A charming lesbian romance, set in a sci-fi world. The two main characters, Jo and Marianne, are both experts in zero-gravity dancing: Marianne runs the best school for the dance, and Jo is at the peak of her career. An accident leaves Jo unable to perform and she becomes co-principal of Marianne's school, which Marianne bitterly resents. Something I loved about this sci-fi world was that the story didn't focus on dramatic interstellar war or survival in a dystopia: it was about ordinary women who happened to life in the future, something you rarely see in sci-fi. It was also wonderful to see middle-aged woman engaged in a sweet, gradual romance. My only criticism is that I wish this book had been longer: it felt like there was so much potential for the story to contain more details of the school and the dance, and I would have loved to read more about both the characters. But it's a warm, enjoyable book that I recommend.
Profile Image for Andrew Murray.
15 reviews1 follower
February 13, 2018
This is a good, quick, read. I burned through this in two commutes, and that’s time I normally spend playing games.

The author’s done a really solid job with the characters development through the story. I was particularly impressed with how she would bounce from one characters point of view to another, sometimes mid chapter, and yet it was never jarring or confusing. As both of our protagonists have distinct styles and flavours to them.

I’d love to read more in this world, there’s a lot going on in the background that I’d really want to explore. Talk of Lunar colonies, a galaxy spanning civilisation, there’s literally space to expand! Also Z-GAD, just like some of our dances or artistic forms have evolved from martial training, small two man pods with a pilot and pyrotechnician feels like they must have evolved from fighter pilot training. What happened in their past, and how long ago must it have been for a martial skill to become an art form, and what risk of it returning?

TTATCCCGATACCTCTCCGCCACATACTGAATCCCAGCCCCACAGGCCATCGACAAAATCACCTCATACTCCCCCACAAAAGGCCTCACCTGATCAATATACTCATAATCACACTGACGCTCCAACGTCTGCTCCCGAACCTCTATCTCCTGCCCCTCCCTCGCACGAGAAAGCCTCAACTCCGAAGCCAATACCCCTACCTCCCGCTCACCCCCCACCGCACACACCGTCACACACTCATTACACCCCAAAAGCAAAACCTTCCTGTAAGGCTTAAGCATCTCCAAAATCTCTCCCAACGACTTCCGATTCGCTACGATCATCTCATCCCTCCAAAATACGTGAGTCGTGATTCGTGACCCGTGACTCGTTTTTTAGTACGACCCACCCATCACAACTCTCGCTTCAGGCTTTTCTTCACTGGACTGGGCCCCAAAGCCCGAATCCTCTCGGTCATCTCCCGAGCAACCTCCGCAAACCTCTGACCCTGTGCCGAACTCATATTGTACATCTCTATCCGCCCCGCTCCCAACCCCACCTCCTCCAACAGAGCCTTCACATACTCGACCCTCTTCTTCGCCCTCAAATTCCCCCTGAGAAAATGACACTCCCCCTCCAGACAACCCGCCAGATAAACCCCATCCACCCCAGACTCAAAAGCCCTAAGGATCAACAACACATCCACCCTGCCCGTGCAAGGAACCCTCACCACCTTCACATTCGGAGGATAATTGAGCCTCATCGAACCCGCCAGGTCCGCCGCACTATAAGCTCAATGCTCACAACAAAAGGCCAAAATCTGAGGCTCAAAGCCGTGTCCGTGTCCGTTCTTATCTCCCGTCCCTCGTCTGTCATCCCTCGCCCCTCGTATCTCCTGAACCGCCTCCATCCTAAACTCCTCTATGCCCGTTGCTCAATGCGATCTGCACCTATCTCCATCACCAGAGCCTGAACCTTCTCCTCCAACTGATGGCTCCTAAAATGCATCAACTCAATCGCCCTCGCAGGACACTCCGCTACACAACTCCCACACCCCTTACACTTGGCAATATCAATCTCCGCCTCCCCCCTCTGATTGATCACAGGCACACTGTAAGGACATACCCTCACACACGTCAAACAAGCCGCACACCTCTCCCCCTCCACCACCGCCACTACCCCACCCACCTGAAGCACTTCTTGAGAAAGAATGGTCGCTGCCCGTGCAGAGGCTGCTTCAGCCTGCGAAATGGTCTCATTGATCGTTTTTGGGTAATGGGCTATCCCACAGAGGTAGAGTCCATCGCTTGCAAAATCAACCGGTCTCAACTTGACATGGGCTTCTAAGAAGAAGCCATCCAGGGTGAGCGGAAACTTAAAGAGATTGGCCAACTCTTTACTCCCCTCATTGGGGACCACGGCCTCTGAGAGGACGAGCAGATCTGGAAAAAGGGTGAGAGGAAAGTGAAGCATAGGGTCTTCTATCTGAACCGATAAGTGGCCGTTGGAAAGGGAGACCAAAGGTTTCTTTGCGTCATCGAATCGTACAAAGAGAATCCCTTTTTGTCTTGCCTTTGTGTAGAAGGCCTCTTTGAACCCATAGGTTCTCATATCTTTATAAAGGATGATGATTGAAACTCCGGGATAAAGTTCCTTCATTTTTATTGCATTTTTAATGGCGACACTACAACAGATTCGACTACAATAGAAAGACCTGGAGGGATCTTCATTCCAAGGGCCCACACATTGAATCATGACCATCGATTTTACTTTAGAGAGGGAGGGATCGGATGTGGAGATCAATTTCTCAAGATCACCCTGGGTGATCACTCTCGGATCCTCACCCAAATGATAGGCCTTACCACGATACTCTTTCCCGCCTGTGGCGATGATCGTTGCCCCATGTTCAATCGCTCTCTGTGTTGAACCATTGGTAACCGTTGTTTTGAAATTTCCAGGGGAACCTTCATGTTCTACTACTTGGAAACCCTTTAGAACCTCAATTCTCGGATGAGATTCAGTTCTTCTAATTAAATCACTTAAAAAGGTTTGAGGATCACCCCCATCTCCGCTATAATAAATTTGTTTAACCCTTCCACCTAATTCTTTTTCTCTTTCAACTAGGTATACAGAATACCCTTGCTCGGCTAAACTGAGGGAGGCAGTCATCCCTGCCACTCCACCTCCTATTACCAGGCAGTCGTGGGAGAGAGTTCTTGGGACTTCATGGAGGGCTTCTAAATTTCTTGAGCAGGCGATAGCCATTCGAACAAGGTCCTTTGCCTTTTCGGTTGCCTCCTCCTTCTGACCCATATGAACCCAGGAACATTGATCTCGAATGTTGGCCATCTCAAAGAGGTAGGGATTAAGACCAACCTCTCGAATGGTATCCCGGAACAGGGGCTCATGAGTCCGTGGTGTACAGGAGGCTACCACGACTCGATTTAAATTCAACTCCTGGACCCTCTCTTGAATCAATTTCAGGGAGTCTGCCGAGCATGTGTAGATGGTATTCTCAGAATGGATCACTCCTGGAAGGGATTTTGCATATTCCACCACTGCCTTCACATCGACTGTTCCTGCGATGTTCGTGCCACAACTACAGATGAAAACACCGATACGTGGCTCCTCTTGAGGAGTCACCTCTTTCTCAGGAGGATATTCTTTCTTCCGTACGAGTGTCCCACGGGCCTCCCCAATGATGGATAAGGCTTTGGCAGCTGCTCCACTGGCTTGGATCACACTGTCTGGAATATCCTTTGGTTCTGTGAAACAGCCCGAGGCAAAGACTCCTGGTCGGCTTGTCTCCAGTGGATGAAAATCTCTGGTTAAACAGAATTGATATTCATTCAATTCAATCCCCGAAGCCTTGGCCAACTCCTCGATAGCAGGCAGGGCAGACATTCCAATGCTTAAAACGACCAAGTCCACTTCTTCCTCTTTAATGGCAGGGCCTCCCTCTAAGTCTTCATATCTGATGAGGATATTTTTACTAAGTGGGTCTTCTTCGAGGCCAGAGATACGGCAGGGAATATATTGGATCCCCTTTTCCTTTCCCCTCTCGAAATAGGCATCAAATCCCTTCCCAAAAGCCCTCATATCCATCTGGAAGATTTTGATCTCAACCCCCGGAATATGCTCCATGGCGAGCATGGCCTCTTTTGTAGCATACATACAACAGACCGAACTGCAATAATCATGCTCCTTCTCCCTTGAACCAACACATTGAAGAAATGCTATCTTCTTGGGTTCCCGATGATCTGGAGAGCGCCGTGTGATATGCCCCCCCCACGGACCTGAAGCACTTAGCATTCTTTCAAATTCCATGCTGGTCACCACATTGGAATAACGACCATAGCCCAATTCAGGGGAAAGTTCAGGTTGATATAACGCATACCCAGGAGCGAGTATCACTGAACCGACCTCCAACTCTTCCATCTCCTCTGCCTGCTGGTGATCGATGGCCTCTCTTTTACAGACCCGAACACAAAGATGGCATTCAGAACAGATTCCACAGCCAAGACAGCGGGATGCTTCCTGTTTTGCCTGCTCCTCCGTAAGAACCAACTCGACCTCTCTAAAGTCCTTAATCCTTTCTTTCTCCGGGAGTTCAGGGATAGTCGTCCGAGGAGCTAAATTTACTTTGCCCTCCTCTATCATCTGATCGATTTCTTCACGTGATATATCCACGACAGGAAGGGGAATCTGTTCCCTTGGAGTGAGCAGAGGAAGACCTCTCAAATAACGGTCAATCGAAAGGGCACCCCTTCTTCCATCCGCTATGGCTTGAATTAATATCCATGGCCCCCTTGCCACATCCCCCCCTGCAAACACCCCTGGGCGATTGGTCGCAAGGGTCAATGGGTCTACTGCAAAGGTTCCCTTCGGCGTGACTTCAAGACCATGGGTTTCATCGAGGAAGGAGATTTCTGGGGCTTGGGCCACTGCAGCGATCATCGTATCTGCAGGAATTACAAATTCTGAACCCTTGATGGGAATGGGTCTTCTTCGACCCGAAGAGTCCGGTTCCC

Next book please!
Profile Image for Katherine.
12 reviews27 followers
February 13, 2018
Full disclosure, the author is a friend, but that just means I found out about this book's existence - I'd have loved it no matter what. It's sweet and lovely, with exactly enough dilemma for a romance novella and gorgeous world-building. I'm sad Z-GAD doesn't exist (yet). The romance was lovely, I adored Marianne and Jo, and this was exactly the pick me up I needed after a bad day.
Profile Image for bronwyn.
56 reviews4 followers
February 27, 2018
This is such a fun, sweet story, with cool spacedancing and lovable characters and a neat satisfying romantic arc. What more do you want from this life, I ask you.
Profile Image for Rebecca Reviews.
209 reviews19 followers
May 6, 2018
Sparks Fly by Llinos Cathryn Thomas is a cute space romance novella between two older women with a happy ending. While I did like the characters and the plot, I wish Jo’s character was more developed and the setting was better written and more established.

After twenty-five years of dedication and determination, Marianne Gordon has finally achieved her dream of becoming principal of the prestigious Vesper Station School for Zero-Gravity Artistic Display. However, her big moment is ruined when she is forced to co-principal with Josephine Knight, a famous zero-gravity performer who is recovering from a terrible accident and who doesn’t know anything about teaching. Both women must learn to work together and sparks soon begin to fly between them. They must also stand together when the future of Marianne’s beloved school is in jeopardy.